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Sankalpa Suryodayam

Sankalpa Suryodayam is a play in refutation of the philosophy of monism. Allegorical dramas in Sanskrit, in which abstract notions and symbolic figures take the role of the dramatist personae, have theological – philosophical plots. Among them, Prabodhacandrodaya (the rise of the moon in the form of right knowledge) of Krishna Mishra, a monk (11th/12th century CE), is unique for its vigorous defense of the Advaita (monistic philosophy).

As a rejoinder to this work, Venkatanatha, popularly known as Vedanta Desika (1268 – 1368 CE), who was a staunch votary of the philosophy of Visistadvaita (qualified monism), wrote the play Samkalpasuryodayam (in ten acts), which means “The Rise of the Sun in the Form of the Will or the Grace of God.” The play follows the model of Prabodhacandrodaya, with one significant difference – if Prabodhacandrodaya asserts that correct knowledge of the Supreme is essential for liberation, this play emphasizes grace or the will of God as the one and only means of liberation of the atma.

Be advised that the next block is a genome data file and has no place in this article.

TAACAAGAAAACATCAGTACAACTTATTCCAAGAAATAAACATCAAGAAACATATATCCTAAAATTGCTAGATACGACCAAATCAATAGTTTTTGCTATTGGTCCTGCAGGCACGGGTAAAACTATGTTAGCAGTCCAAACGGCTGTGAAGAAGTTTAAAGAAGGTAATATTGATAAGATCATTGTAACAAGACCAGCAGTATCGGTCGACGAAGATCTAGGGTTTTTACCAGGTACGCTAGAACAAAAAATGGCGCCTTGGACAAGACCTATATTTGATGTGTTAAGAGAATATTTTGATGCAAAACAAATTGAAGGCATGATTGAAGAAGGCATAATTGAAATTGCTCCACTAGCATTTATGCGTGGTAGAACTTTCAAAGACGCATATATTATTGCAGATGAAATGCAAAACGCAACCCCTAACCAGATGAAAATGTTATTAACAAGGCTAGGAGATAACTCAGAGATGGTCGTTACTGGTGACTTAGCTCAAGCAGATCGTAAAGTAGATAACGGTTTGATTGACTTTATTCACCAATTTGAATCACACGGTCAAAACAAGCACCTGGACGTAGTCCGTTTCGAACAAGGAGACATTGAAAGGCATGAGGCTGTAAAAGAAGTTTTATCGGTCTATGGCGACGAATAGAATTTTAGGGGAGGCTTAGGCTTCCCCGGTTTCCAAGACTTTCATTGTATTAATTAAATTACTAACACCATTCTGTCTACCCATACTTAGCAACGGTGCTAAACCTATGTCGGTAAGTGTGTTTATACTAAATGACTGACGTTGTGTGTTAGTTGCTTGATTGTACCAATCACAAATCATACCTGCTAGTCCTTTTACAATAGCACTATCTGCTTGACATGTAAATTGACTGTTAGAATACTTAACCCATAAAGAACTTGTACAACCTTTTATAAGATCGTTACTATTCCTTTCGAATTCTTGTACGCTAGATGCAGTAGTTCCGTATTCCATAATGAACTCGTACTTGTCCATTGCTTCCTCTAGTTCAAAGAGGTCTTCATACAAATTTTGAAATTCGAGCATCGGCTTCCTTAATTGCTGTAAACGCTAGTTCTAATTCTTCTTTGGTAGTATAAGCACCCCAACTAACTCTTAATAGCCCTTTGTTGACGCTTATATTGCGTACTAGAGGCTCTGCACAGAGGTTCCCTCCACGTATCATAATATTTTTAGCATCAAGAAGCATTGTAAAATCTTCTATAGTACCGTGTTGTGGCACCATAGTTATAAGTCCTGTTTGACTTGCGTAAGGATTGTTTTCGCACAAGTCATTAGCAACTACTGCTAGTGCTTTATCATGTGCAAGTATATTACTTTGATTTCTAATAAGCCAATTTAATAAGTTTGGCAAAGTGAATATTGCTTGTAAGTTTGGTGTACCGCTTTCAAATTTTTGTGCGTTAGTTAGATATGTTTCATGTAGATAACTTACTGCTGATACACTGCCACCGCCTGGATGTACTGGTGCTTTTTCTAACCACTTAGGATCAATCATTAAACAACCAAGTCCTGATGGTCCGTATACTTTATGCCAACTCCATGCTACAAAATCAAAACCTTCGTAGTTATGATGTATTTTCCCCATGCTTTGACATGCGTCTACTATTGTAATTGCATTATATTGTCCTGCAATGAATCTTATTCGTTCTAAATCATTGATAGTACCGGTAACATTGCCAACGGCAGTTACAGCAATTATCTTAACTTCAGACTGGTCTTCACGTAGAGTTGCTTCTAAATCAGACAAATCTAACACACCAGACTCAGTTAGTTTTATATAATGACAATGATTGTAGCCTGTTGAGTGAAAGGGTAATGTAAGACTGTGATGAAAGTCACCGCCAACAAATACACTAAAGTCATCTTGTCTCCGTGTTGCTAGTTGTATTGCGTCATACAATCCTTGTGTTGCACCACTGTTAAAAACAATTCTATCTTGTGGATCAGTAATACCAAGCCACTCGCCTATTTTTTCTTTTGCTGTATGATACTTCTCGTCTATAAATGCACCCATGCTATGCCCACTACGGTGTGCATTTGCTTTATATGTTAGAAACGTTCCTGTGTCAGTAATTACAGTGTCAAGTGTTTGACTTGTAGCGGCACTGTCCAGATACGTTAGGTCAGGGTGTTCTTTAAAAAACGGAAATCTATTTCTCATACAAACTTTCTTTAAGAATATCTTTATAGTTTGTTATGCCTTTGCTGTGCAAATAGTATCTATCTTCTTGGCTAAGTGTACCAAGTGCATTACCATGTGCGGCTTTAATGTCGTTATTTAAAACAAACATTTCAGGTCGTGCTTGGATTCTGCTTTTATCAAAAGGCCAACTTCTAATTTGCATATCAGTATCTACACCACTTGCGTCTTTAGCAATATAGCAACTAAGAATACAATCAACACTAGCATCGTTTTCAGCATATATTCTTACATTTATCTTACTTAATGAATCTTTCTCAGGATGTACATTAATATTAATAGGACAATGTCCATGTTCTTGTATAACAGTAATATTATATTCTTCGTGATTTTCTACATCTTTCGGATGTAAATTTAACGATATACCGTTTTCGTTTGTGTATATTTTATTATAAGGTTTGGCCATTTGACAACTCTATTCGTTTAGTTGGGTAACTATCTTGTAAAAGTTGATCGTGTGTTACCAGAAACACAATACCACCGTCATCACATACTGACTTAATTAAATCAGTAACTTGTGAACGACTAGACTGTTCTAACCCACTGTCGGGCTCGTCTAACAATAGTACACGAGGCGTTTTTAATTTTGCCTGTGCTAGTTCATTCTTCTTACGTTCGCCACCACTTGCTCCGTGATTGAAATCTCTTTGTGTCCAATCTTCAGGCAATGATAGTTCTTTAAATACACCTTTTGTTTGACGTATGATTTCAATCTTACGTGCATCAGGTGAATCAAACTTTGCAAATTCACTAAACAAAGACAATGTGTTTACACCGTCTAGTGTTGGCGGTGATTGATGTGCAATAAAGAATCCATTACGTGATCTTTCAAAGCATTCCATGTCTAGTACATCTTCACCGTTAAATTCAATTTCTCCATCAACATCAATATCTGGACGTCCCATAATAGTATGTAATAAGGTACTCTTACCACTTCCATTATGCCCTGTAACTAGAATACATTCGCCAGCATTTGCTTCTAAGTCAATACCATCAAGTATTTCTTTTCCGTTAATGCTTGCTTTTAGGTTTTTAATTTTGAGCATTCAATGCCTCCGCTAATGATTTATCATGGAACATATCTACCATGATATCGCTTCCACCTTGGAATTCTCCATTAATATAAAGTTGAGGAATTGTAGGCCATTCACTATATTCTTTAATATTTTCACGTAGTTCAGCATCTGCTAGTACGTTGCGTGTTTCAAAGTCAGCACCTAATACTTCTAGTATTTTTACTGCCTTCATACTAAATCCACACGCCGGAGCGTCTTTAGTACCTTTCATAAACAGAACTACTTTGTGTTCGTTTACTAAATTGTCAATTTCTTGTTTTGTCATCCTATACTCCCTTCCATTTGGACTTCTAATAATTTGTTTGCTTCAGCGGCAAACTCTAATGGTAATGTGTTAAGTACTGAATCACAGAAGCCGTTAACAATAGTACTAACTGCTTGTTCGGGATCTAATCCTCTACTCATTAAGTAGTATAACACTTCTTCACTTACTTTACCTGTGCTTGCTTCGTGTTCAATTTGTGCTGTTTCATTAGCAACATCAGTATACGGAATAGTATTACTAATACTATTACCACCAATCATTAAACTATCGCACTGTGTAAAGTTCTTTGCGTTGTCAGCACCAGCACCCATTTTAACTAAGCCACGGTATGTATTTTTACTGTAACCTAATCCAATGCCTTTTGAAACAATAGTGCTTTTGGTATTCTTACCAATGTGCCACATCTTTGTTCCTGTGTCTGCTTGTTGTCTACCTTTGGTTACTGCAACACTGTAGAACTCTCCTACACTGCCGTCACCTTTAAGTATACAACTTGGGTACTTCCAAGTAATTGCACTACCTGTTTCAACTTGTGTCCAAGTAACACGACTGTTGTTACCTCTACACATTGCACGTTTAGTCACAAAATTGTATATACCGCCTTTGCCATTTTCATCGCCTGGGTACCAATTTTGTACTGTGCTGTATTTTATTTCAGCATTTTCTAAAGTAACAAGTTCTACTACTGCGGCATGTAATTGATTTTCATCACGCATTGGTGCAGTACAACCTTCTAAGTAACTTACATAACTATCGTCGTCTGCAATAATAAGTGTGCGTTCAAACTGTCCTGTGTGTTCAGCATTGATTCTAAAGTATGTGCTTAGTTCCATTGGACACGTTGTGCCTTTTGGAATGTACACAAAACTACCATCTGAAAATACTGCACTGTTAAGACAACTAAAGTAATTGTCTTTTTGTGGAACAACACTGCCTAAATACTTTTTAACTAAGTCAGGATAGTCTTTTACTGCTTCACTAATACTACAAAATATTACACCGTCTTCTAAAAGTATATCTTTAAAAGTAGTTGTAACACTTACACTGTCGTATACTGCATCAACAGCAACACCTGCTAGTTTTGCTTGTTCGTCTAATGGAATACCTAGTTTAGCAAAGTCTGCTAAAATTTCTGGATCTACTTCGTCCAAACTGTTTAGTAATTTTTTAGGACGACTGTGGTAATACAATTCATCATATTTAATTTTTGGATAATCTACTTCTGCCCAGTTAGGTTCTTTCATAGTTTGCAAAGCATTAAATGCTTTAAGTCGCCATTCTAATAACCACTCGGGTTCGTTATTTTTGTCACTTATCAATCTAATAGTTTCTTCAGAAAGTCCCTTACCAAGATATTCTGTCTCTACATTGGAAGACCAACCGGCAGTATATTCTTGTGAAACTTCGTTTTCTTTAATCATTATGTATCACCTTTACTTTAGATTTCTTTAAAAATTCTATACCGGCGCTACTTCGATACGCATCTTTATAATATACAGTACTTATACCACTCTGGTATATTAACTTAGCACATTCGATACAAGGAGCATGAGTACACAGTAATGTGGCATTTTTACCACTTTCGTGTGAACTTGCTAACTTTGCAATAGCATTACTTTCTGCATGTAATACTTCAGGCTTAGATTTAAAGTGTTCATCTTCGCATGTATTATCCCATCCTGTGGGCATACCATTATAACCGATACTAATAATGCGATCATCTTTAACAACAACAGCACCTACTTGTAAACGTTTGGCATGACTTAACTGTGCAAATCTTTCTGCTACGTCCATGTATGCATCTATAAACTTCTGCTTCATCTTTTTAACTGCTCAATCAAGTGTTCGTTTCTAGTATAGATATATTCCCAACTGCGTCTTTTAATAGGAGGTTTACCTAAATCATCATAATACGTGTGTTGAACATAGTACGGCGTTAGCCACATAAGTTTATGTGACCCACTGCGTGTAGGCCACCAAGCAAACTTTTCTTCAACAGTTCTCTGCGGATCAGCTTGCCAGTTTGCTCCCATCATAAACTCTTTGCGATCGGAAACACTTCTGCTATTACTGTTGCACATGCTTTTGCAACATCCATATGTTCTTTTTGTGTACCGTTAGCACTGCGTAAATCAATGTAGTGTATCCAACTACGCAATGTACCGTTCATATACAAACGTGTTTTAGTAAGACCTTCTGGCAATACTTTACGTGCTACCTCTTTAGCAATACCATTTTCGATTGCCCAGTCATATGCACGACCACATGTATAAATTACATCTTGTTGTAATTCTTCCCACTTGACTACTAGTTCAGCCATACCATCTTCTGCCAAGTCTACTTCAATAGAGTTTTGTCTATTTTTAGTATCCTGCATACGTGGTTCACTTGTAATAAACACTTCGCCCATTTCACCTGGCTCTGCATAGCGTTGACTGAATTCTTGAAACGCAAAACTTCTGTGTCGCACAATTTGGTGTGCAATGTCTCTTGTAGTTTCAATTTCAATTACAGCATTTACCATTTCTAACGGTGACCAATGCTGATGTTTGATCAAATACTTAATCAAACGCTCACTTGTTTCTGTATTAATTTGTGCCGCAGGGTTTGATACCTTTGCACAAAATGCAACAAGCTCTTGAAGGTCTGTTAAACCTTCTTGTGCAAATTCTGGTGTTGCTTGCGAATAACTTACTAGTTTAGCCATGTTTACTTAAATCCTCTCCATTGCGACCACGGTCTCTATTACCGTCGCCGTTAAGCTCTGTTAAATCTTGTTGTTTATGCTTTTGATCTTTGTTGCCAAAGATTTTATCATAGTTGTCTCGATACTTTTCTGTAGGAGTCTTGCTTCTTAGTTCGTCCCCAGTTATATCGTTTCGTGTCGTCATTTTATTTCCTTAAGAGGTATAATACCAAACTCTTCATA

Viveka (discriminative intelligence) is the hero and Moha (infatuation) is the villain. Santa (quietism) is the principal sentiment. The wrong doer, King Error, appears on the scene, surrounded by his faithful adherents, the Follies and Vices, when Dharma (religion) and the noble King Reason are defeated and banished. Viveka (discriminating intelligence) appeals to Narada to ensure the descent of Samkalpa (divine will). Enter Vishnubhakti, the daughter of Buddhi and Purusha. She prays for the daya (mercy) of Vishnu. Urged by daya, Divine Grace arrives. Now Vishnubhakti narrates the plight of Purusha to Sankalpa, who looks at Purusha compassionately. Sankalpa removes the sins of Purusha and blesses him with Divine Grace or Will to lead him to Vaikuntha (spiritual planets). Both Viveka and Vishnu Bhakti arrive to see Purusha, who is thus blessed with Divine Grace. Purusha honors them duly. With the descent of God’s Grace, Religion and Reason are restored to their proper place.

The poet has succeeded in the difficult task of creating an attractive play with abstractions like Infatuation, Revelation, Divine Grace, Reason, Wisdom, Ego, Dharma, Devotion, etc. The prologue of the play is too long and in many ways non-dramatic. However, the play gets at the essence of Srivaishnavism. The author’s profound knowledge and stately diction are noteworthy.

Source - Encyclopedia of Hinduism Volume IX - IHRF